Established in 1933, the Department of Landscape Architecture at the University of Florida offers the only professionally-accredited Bachelor of Landscape Architecture program in the State of Florida. It is home to the State’s oldest and largest graduate Landscape Architecture program, offering both a Masters and a Ph.D. concentration in landscape architecture. The state of Florida and its regional context offers a rich and unique learning environment for developing core competencies within the discipline while exploring current and emerging issues of urgent relevance.
The Department of Landscape Architecture together with the Urban and Regional Planning Department form the School of Landscape Architecture and Planning (SLA&P). The School sits in the College of Design, Construction and Planning along with the disciplines of Architecture, Interior Design and Building Construction.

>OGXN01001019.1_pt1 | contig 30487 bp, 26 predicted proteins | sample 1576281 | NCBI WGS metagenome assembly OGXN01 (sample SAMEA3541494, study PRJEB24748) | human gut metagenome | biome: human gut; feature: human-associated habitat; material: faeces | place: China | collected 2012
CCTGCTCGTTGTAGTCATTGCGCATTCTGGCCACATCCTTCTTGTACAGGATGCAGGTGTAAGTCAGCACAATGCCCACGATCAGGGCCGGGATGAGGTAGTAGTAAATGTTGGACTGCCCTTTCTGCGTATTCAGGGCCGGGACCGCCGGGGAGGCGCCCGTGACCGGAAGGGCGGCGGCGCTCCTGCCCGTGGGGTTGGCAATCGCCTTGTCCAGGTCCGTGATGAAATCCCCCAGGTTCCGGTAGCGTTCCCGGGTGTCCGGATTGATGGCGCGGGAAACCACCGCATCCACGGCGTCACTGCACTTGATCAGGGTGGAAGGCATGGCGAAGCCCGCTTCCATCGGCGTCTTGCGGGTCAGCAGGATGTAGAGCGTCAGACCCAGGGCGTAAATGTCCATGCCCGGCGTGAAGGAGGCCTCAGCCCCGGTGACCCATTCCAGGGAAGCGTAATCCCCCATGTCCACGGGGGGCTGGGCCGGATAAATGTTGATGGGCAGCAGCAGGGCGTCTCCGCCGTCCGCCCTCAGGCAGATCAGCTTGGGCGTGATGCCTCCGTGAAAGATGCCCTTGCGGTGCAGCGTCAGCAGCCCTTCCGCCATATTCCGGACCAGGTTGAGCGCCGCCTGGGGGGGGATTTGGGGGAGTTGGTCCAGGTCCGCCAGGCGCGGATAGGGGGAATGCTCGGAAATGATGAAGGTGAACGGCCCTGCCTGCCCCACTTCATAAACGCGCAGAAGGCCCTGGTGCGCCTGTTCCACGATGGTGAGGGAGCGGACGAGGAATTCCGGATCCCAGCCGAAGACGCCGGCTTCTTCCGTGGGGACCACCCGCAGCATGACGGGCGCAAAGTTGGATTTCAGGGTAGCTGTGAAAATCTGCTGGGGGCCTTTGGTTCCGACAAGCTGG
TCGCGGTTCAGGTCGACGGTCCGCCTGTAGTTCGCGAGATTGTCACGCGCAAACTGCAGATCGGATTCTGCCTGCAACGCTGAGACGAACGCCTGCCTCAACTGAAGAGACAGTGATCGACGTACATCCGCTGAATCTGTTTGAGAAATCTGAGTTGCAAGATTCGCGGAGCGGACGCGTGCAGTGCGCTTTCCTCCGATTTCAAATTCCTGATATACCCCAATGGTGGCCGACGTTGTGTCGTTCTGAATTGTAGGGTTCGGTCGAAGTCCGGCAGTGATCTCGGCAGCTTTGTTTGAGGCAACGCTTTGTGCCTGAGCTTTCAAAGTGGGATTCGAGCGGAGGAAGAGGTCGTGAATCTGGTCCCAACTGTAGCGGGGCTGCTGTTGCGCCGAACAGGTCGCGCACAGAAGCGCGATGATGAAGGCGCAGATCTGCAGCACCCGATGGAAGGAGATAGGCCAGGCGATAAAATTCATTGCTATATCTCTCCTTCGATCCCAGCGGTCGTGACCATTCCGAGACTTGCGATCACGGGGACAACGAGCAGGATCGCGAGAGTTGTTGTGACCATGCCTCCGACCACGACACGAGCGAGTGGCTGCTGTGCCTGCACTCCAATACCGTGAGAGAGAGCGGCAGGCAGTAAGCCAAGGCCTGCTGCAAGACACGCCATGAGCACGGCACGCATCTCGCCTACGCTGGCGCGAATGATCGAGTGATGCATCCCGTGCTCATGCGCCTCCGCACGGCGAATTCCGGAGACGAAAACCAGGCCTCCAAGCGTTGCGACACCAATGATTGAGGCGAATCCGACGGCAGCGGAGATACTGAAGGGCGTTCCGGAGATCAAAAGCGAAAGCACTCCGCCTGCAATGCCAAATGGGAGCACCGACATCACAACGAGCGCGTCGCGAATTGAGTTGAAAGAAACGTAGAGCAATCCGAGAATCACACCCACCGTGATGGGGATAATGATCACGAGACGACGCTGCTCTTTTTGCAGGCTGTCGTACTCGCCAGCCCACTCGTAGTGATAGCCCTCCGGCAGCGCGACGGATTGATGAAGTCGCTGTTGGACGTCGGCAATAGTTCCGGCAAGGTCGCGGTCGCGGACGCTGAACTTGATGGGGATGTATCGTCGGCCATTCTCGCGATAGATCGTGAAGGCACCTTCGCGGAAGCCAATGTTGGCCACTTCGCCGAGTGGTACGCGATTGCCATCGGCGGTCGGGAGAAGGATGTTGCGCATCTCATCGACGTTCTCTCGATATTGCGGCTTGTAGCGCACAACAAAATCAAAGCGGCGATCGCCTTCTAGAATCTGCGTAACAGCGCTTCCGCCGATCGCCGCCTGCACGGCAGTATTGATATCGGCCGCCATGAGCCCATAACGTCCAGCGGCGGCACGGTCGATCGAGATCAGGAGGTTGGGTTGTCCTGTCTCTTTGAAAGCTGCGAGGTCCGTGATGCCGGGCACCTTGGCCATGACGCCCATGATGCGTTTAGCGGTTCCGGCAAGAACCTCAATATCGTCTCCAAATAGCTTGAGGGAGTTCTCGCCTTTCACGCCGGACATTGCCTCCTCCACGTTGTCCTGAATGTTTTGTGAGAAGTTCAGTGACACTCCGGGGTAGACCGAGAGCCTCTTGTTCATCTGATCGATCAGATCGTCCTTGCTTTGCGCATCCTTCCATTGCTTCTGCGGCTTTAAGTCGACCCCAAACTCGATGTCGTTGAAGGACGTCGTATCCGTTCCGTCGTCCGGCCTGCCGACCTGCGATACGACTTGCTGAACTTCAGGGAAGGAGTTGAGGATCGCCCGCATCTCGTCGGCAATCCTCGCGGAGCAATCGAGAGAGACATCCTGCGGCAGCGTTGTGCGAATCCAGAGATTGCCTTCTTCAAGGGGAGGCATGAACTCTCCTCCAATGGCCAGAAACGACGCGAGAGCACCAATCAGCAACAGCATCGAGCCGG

Students enrolled in the Landscape Architecture curriculum at the University of Florida take advantage of nationally respected and internationally recognized faculty within the College and throughout the University. Faculty research interests cover a wide spectrum of practice, theory and methods, with topics focusing on areas that include sustainability, land use and resource planning, community design, tourism, landscape management, geographic information systems (GIS), historic preservation, social and behavioral issues, urban design, perception and landscape history.
Curriculum options include an eight month, professional-practice internship, focused electives for individual specialization, interdisciplinary studios and competitions, funded research at both graduate and undergraduate levels, and interdisciplinary certificates in Sustainability, Historic Preservation, Geographic Information Systems, and Wetlands Sciences. Study abroad opportunities include faculty-led summer programs in places as varied as Paris, Indonesia, Mexico, Nantucket and China. Also offered is a 12-week fall semester program in Paris hosted by the Paris Research Center.